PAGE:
Before Chelsea became New York’s largest gallery district—and even before Soho served as art-world central from the ’60s to the ’90s—Midtown was where the action was. Such dealers along 57th Street as Betty Parsons and Eleanor Ward were among the first to champion Abstract Expressionism and Pop Art during the ’50s and ’60s. As far back as the 1930s, the legendary gallerist Julien Levy used his Midtown space to mount the New York debuts of Frida Kahlo and Arshille Gorky. Today, Midtown continues to be a major gallery hub, noted for blue-chip shows of contemporary and historical artists. Here are 10 of the best Midtown art galleries that are must-visit destinations for art lovers.
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Best Midtown art galleries
This elegant gallery focuses on well-established contemporary American artists, most of whom, like Will Barnet, Neil Welliver and William King, take a figurative or realist approach. But Alexandre also shows the work of historical modern artists—Charles Demuth, Stuart Davis—working in the decades before the mid-century heyday of the New York School.
Photograph: Courtesy Alexandre Gallery
This expansive space is run by a veteran dealer with wide-ranging tastes whose exhibitions have run the gamut from drawings by Robert Ryman and Alex Katz to terra-cotta funerary figures from West Africa and colorful quilts by noted African-American folk artist Rosie Lee Tompkins.
Photograph: Courtesy Peter Blum Gallery
Boone will be forever linked to the go-go art market of the 1980s and the stars that flourished therein. She minted the careers of Julian Schnabel, David Salle, Jean-Michel Basquiat, Barbara Kruger, Eric Fischl and Ross Bleckner. Originally located in Soho, Boone moved to her Midtown address in 1996 (four years later she opened a branch in Chelsea). Boone showcases current superstars like Ai Weiwei, and still represents some of the artists (Kruger, Bleckner) from her ’80s heyday. They share the gallery’s roster with younger and mid-career names such as Kaws, Hilary Harkness and Jacob Hashimoto.
Photograph: Courtesy Mary Boone Gallery
The beginnings of this august gallery date all the way back to 1950, when Abstract Expressionism ruled as the house style of The New York School. De Nagy nurtured a number of artists who are now historical figures, among them Helen Frankenthaler, Red Grooms, Kenneth Noland and Larry Rivers. They remain a focus of de Nagy’s program, along with such figures as Nell Blaine, John Ashberry and John Newman.
Photograph: Courtesy Tibor de Nagy Gallery
Opened in 1977, Marian Goodman Gallery has become a mainstay of the Midtown gallery scene with a stable—John Baldessari, Maurizio Cattelan, Gabriel Orozco, Gerhard Richter, Thomas Struth—representing some of the biggest names in art today. Favoring a program that leans towards Europeans with a conceptual bent, Goodman started her namesake gallery after running Multiples, a hugely successful publisher of editions. In 1995, Goodman opened her first gallery in Paris, which was followed by another in 2016. In 2014, she expanded to London.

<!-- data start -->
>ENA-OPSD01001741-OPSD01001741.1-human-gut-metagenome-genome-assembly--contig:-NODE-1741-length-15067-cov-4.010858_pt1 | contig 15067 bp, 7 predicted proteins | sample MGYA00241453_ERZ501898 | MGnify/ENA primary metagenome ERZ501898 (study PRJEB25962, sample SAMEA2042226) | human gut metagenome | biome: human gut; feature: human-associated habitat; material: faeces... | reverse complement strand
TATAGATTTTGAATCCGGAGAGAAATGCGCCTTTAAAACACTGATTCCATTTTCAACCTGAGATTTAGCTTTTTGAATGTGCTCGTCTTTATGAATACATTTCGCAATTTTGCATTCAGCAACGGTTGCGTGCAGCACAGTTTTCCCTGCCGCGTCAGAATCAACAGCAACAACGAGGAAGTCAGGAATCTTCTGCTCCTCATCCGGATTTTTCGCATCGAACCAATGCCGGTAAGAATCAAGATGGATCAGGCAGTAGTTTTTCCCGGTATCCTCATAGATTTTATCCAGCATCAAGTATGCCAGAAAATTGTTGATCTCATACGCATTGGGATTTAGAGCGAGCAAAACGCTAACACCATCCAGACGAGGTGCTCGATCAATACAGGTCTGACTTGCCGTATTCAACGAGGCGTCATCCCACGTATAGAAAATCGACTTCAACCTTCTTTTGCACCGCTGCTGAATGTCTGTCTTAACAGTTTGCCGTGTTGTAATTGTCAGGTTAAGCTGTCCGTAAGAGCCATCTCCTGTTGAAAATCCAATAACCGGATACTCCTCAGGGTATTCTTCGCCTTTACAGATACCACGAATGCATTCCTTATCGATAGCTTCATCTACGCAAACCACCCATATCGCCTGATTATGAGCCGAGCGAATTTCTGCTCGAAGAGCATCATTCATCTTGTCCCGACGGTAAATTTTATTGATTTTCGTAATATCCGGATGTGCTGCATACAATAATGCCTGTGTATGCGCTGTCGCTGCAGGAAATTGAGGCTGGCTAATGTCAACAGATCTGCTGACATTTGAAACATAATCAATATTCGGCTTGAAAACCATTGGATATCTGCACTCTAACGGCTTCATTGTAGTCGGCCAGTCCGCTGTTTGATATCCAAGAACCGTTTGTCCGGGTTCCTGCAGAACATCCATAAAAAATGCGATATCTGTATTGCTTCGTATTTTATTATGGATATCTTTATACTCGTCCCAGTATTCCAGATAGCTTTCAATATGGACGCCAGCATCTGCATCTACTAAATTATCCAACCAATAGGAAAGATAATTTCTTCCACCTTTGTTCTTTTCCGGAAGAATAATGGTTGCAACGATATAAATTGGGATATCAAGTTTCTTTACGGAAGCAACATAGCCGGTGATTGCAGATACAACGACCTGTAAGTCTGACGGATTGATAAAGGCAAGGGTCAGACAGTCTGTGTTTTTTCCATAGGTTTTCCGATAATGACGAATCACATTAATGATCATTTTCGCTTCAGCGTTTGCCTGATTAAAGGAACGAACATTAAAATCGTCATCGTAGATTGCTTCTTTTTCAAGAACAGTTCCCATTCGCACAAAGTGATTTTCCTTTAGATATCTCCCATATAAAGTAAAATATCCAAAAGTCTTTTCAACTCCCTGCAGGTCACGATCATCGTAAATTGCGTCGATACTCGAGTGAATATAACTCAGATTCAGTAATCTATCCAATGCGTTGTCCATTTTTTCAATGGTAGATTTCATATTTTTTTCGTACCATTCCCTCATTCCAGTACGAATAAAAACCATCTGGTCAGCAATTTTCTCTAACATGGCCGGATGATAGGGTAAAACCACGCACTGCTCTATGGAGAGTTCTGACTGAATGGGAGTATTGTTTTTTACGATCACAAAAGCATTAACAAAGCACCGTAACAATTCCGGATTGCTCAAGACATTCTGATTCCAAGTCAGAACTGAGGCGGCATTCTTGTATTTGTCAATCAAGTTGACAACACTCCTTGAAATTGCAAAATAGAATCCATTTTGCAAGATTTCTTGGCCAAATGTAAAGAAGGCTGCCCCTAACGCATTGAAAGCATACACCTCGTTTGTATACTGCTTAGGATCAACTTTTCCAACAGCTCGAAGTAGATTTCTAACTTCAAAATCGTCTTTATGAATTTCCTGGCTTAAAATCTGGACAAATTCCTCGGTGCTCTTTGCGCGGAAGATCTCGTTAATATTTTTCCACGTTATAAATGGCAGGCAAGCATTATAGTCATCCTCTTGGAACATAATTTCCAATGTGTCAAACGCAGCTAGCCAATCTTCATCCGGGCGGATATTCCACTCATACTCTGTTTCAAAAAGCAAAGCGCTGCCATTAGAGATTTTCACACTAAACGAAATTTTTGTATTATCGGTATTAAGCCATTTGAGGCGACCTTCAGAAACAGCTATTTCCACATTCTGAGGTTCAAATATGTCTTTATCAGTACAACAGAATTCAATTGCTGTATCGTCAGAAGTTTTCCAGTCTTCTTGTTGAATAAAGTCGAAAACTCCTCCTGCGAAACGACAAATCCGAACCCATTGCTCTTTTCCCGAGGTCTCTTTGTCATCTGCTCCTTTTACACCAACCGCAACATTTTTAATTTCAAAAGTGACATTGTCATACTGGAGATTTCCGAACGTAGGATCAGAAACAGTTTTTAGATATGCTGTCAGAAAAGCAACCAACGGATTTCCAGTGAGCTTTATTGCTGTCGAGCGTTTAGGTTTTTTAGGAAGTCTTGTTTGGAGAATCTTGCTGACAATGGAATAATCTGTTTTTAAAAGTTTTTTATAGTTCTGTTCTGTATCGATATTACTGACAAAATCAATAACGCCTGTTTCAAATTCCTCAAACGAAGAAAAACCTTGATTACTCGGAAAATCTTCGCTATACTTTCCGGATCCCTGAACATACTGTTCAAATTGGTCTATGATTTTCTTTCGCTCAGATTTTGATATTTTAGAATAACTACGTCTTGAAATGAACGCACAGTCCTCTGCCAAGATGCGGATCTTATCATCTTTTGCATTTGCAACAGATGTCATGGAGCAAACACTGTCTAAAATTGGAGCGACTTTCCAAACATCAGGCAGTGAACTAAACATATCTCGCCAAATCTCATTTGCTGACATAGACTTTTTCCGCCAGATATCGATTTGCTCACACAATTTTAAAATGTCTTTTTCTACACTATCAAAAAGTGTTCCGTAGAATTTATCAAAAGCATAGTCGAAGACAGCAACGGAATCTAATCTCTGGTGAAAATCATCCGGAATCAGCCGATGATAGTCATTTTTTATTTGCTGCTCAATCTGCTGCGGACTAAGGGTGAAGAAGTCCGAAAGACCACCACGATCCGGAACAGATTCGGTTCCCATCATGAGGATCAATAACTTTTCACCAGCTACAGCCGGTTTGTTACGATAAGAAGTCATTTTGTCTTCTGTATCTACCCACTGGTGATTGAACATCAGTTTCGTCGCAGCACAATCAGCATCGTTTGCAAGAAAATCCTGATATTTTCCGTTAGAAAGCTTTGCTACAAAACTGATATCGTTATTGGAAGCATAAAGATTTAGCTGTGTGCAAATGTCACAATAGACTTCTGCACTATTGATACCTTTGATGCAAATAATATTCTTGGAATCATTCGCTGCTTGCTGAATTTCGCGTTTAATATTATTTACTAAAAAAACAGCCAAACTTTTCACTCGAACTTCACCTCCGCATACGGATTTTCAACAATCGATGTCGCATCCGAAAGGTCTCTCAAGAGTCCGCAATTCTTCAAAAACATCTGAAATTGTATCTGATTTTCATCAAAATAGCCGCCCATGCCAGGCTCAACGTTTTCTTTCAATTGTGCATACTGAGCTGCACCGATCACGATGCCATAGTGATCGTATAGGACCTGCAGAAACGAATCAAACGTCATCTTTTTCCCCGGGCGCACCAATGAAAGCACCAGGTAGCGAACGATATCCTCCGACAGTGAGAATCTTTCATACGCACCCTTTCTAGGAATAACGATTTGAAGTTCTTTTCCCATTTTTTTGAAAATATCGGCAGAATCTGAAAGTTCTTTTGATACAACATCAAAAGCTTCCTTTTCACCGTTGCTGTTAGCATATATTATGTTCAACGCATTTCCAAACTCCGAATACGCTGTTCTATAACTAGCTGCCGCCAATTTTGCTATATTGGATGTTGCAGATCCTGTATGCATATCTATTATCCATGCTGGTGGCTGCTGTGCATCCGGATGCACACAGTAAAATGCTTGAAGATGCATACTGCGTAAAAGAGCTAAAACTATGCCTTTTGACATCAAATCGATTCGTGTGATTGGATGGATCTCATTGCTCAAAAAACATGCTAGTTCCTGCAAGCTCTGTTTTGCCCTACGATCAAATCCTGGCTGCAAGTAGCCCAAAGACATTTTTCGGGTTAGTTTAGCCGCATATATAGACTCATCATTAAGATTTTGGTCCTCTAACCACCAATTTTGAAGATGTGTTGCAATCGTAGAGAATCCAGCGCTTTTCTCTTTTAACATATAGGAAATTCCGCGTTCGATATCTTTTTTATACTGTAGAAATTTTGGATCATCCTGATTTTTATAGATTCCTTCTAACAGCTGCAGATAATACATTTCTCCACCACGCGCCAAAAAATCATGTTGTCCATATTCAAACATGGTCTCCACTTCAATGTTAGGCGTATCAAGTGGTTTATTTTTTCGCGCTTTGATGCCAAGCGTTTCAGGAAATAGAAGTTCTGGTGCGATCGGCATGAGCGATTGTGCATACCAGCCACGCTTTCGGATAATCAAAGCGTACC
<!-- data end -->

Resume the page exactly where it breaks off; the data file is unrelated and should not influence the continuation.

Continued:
Photograph: Courtesy Marian Goodman Gallery
Founded in 1963, Marlborough Gallery New York is one of the longest established of the city's blue-chip galleries. Its roster focuses on paintings and sculpture by prominent 20th-century and contemporary artists, with an emphasis on such critically acclaimed figures as Magdalena Abakanowicz, Frank Auerbach, Claudio Bravo, Richard Estes and R.B. Kitaj, among others. This group is joined by a new generation of artists, including Kcho and Rashaad Newsome.
Photograph: Courtesy Marlborough Gallery New York
A film and theater producer as well as an art dealer, Nahem hosts group and solo exhibitions of contemporary artists. One 2012 exhibit featured the work of Andreas Serrano of Piss Christ fame, which attracted the attention of Catholic League President and vocal Serrano critic Bill Donahue; when he attempted to visit the show, the gallery barred him from entering.
Photograph: Courtesy Edward Tyler Nahem Fine Art
Marcel Duchamp, Man Ray and Francis Picabia are just some of the iconic names whose works have passed through this gallery run by Naumann, an expert on Surrealism, Dada and the early-20th century avant-garde in New York. Additionally, he shows current artists whose works carry on the Duchampian tradition.
Photograph: Courtesy Francis M. Naumann Fine Art
Originally founded in 1960 in Boston by dealer Arne Glimcher, Pace Gallery opened in New York in 1963. After operating as PaceWildenstein for seven years between 1993 and 2010, the gallery re-assumed the Pace name, and went on to open two galleries in Soho, as well as outposts in Hong Kong, Beijing, Seoul, London and Palo Alto in Silicon Valley. Additionally, there is a Pace Primitive, which deals in African and Oceanic Art, and Pace/MacGill, a renowned photo gallery. But Pace pioneered the genre of museum-quality gallery exhibition in its East 57th Street space, with shows of Alexander Calder, Jean Dubuffet, Joan Miró and Pablo Picasso among others. The gallery also exhibits such heavy-hitters of contemporary art as Chuck Close, David Hockney and Julian Schnabel.
Photograph: Courtesy Pace Gallery